Moderate Democrats Show Influence in Key Economic Recovery Policy Areas

In a democracy, it’s the votes that count. No matter what the polls say before election day, or the pundits say about the make-up of the Legislature, nothing substitutes for the actual votes.

And so it was last week in the California Legislature as they faced the do-or-die deadline for bills in the house of origin. Noting the dominance of each house by Democratic supermajorities, with an agenda comprising some of the edgiest bills on the progressive wish list, most insiders predicted approval of unprecedented new regulatory and tax burdens.

Then the legislators voted.

One after another, bills that would have undermined the state’s economic recovery were defeated or sidelined.

Stopping Worst of the Worst

The week began in the Assembly with an agenda of 277 bills, many of them anathema to employers and small businesses. But thanks to a rugged band of independent-minded Democrats, some of the worst of the worst were defeated or abandoned.

Known variously as the “moderate Democrats” or “new Democrats,” this caucus has been a force of varying influence for many years. Mostly hailing from more conservative regions, including many with influential Hispanic populations, they share fundamental Democratic goals to protect the environment, increase worker protections and benefits, and improve access to childcare and health care.

But while supporting these goals, this caucus also shares a keen appreciation for the costs of overreach in terms of economic opportunity and job creation. They also get the simple mathematics: jobs + economic success = more state budget revenues for programs serving their constituents.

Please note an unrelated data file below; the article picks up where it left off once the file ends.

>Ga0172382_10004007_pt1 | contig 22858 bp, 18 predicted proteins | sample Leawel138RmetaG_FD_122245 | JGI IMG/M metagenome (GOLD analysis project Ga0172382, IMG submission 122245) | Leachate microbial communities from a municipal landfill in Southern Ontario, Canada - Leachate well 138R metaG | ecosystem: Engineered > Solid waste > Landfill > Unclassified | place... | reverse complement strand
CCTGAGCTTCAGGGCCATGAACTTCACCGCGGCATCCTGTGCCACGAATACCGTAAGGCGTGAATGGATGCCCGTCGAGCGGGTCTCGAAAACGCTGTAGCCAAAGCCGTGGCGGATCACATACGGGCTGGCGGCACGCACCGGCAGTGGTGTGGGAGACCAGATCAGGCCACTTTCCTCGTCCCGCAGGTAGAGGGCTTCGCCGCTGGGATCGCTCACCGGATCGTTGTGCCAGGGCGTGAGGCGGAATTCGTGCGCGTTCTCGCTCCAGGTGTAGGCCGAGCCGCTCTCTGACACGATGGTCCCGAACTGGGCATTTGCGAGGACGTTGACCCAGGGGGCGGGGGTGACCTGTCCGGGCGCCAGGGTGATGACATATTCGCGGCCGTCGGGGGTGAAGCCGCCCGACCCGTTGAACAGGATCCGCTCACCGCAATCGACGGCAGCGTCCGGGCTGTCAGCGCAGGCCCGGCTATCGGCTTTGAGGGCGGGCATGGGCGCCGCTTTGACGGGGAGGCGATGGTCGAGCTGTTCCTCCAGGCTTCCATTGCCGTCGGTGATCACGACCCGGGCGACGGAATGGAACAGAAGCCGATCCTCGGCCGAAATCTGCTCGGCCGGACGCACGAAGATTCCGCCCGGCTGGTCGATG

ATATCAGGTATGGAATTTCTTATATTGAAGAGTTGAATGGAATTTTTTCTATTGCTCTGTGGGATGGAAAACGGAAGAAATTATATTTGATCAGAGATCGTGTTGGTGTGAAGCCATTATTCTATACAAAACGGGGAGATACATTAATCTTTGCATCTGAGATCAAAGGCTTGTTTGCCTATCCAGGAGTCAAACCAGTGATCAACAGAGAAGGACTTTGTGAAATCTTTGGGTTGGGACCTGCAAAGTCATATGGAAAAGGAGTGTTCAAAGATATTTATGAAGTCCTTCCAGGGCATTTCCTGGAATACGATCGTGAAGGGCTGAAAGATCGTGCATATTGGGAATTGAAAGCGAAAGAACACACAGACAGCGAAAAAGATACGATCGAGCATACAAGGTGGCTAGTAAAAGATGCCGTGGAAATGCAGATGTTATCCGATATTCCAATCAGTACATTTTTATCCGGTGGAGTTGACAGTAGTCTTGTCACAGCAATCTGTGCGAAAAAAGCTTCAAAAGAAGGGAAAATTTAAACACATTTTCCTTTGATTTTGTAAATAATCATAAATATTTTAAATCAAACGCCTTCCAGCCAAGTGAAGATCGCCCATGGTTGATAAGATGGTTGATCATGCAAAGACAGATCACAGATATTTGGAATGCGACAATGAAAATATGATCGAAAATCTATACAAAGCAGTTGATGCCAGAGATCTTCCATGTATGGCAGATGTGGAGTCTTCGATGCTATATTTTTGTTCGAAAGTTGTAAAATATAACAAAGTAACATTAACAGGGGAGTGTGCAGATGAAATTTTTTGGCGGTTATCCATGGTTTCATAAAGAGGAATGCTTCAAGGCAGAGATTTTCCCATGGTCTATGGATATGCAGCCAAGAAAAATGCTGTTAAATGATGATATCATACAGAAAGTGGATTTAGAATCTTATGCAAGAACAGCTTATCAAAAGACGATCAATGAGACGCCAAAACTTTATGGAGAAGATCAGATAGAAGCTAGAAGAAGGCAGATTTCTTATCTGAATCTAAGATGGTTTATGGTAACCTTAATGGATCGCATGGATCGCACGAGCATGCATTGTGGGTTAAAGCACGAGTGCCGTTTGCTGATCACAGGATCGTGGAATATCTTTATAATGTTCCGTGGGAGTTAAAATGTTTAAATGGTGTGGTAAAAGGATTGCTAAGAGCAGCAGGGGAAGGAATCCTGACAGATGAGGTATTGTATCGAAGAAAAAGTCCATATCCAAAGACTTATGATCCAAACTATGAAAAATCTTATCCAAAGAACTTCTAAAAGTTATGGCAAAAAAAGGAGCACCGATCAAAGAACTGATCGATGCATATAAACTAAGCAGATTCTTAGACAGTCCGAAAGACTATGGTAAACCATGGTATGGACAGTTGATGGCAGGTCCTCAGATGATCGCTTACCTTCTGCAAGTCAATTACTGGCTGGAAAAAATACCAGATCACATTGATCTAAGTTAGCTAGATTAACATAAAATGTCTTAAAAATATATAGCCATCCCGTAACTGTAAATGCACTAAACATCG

Potent Opposition

Led by their convener, Assemblymember Blanca Rubio, the “moderate caucus” weighed in on many bills, including those identified by CalChamber as Job Killers or other contentious legislation.

Their opposition either killed a bad bill outright, convinced the author to accept amendments, or demonstrated to the author that the votes simply weren’t there — reason to set the bill aside instead.

• An expensive ban on certain types of consumer goods packaging: failed passage (AB 1371).

• Burdensome regulation of quick service restaurant franchises: failed passage (AB 257).

• Another increase in mandatory sick leave benefits — would have been the second such increase this year: never brought up for a vote (AB 995).

• A massive tax increase on employers that operate globally: never brought up for a vote (AB 71).

• A mandatory $7 billion wage increase mandated on California hospitals: never brought up for a vote (AB 650).

• A burdensome disclosure mandate aimed at encouraging more lawsuits against employers: never brought up for a vote (AB 1192).

• Legislation to undermine a state Public Utilities Commission deliberation on ratepayer subsidies of rooftop solar: failed passage (AB 1139).

Not a bad day’s work for Assemblymember Rubio and her colleagues in the moderate caucus. California’s economic recovery will be better for their efforts.

Jennifer Barrera is executive vice president of the California Chamber of Commerce.

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Jennifer Barrera took over as president and CEO of the California Chamber of Commerce on October 1, 2021. She has been part of the CalChamber team since 2010 and stepped into the top position after serving as CalChamber executive vice president, overseeing the development and implementation of policy and strategy for the organization, as well as representing the CalChamber on legal reform issues. Barrera is well-known for her success rate with the CalChamber’s annual list of job killer legislation, efforts to reform the Private Attorneys General Act (PAGA) and leadership working with employers on critical issues, including most recently those arising from the COVID-19 pandemic. In addition, she advises the business compliance activities of the CalChamber on interpreting changes in employment law. Barrera earned a B.A. in English from California State University, Bakersfield, and a J.D. with high honors from California Western School of Law. See full bio